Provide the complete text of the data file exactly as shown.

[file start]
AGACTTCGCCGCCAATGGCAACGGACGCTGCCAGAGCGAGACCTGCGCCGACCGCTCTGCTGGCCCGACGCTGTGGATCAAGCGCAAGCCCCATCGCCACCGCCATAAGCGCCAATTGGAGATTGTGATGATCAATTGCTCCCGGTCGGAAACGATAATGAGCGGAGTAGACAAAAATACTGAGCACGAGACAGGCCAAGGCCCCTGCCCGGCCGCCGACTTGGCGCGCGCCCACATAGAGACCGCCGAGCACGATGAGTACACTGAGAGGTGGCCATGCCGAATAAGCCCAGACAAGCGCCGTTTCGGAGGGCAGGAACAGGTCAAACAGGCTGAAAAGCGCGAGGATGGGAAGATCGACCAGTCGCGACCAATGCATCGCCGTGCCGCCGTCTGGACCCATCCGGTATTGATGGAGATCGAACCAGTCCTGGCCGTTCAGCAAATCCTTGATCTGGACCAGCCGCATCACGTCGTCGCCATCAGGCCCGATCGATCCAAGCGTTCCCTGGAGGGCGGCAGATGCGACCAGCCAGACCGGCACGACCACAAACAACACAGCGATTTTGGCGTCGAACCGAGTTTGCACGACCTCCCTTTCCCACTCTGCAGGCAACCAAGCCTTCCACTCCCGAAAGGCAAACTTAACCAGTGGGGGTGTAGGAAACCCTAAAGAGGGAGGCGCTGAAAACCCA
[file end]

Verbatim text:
AGACTTCGCCGCCAATGGCAACGGACGCTGCCAGAGCGAGACCTGCGCCGACCGCTCTGCTGGCCCGACGCTGTGGATCAAGCGCAAGCCCCATCGCCACCGCCATAAGCGCCAATTGGAGATTGTGATGATCAATTGCTCCCGGTCGGAAACGATAATGAGCGGAGTAGACAAAAATACTGAGCACGAGACAGGCCAAGGCCCCTGCCCGGCCGCCGACTTGGCGCGCGCCCACATAGAGACCGCCGAGCACGATGAGTACACTGAGAGGTGGCCATGCCGAATAAGCCCAGACAAGCGCCGTTTCGGAGGGCAGGAACAGGTCAAACAGGCTGAAAAGCGCGAGGATGGGAAGATCGACCAGTCGCGACCAATGCATCGCCGTGCCGCCGTCTGGACCCATCCGGTATTGATGGAGATCGAACCAGTCCTGGCCGTTCAGCAAATCCTTGATCTGGACCAGCCGCATCACGTCGTCGCCATCAGGCCCGATCGATCCAAGCGTTCCCTGGAGGGCGGCAGATGCGACCAGCCAGACCGGCACGACCACAAACAACACAGCGATTTTGGCGTCGAACCGAGTTTGCACGACCTCCCTTTCCCACTCTGCAGGCAACCAAGCCTTCCACTCCCGAAAGGCAAACTTAACCAGTGGGGGTGTAGGAAACCCTAAAGAGGGAGGCGCTGAAAACCCA